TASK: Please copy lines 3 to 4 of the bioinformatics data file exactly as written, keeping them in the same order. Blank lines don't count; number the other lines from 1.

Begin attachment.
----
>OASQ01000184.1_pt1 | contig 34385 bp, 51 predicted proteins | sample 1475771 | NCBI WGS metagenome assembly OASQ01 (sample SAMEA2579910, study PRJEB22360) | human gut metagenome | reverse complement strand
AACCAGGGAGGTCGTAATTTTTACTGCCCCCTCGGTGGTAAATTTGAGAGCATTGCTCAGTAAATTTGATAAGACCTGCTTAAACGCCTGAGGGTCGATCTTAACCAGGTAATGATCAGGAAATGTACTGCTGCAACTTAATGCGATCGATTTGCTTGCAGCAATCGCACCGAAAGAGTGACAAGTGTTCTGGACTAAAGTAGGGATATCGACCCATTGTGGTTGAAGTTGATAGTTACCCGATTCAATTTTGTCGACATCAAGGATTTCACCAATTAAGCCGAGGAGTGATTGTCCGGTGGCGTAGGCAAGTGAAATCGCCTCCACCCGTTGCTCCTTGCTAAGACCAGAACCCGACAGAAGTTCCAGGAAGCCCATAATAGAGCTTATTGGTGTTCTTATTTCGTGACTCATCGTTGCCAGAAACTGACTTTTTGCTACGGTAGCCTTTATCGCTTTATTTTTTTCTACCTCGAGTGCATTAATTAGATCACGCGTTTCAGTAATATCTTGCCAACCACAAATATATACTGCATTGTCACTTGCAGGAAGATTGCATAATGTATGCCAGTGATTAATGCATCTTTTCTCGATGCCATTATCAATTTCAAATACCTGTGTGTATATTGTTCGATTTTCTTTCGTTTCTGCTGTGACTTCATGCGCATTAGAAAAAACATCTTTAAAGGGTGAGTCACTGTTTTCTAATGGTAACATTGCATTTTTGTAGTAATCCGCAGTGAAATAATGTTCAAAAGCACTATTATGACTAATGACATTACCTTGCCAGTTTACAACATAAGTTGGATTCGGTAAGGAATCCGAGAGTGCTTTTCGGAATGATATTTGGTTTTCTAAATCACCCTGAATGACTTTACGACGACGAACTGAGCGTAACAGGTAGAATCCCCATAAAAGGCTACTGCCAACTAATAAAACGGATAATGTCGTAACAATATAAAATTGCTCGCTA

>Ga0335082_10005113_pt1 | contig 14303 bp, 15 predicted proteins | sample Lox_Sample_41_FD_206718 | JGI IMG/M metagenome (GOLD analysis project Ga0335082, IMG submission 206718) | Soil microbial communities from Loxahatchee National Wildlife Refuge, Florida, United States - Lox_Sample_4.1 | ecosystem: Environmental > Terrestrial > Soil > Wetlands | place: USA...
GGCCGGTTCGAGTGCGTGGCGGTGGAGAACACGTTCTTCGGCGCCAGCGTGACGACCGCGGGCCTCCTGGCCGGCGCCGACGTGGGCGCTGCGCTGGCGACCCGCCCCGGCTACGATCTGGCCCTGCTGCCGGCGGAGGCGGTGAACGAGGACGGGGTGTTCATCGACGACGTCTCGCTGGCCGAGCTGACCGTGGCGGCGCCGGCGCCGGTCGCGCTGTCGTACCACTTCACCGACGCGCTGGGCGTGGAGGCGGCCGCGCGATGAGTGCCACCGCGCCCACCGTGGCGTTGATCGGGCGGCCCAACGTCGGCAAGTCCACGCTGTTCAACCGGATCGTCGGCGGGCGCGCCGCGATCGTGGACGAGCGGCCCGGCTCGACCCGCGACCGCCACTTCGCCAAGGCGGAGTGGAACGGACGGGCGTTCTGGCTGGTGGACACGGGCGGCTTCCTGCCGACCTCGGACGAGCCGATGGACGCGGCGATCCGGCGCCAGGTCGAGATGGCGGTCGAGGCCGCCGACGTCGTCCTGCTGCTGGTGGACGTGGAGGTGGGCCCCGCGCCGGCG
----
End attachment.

>Ga0335082_10005113_pt1 | contig 14303 bp, 15 predicted proteins | sample Lox_Sample_41_FD_206718 | JGI IMG/M metagenome (GOLD analysis project Ga0335082, IMG submission 206718) | Soil microbial communities from Loxahatchee National Wildlife Refuge, Florida, United States - Lox_Sample_4.1 | ecosystem: Environmental > Terrestrial > Soil > Wetlands | place: USA...
GGCCGGTTCGAGTGCGTGGCGGTGGAGAACACGTTCTTCGGCGCCAGCGTGACGACCGCGGGCCTCCTGGCCGGCGCCGACGTGGGCGCTGCGCTGGCGACCCGCCCCGGCTACGATCTGGCCCTGCTGCCGGCGGAGGCGGTGAACGAGGACGGGGTGTTCATCGACGACGTCTCGCTGGCCGAGCTGACCGTGGCGGCGCCGGCGCCGGTCGCGCTGTCGTACCACTTCACCGACGCGCTGGGCGTGGAGGCGGCCGCGCGATGAGTGCCACCGCGCCCACCGTGGCGTTGATCGGGCGGCCCAACGTCGGCAAGTCCACGCTGTTCAACCGGATCGTCGGCGGGCGCGCCGCGATCGTGGACGAGCGGCCCGGCTCGACCCGCGACCGCCACTTCGCCAAGGCGGAGTGGAACGGACGGGCGTTCTGGCTGGTGGACACGGGCGGCTTCCTGCCGACCTCGGACGAGCCGATGGACGCGGCGATCCGGCGCCAGGTCGAGATGGCGGTCGAGGCCGCCGACGTCGTCCTGCTGCTGGTGGACGTGGAGGTGGGCCCCGCGCCGGCG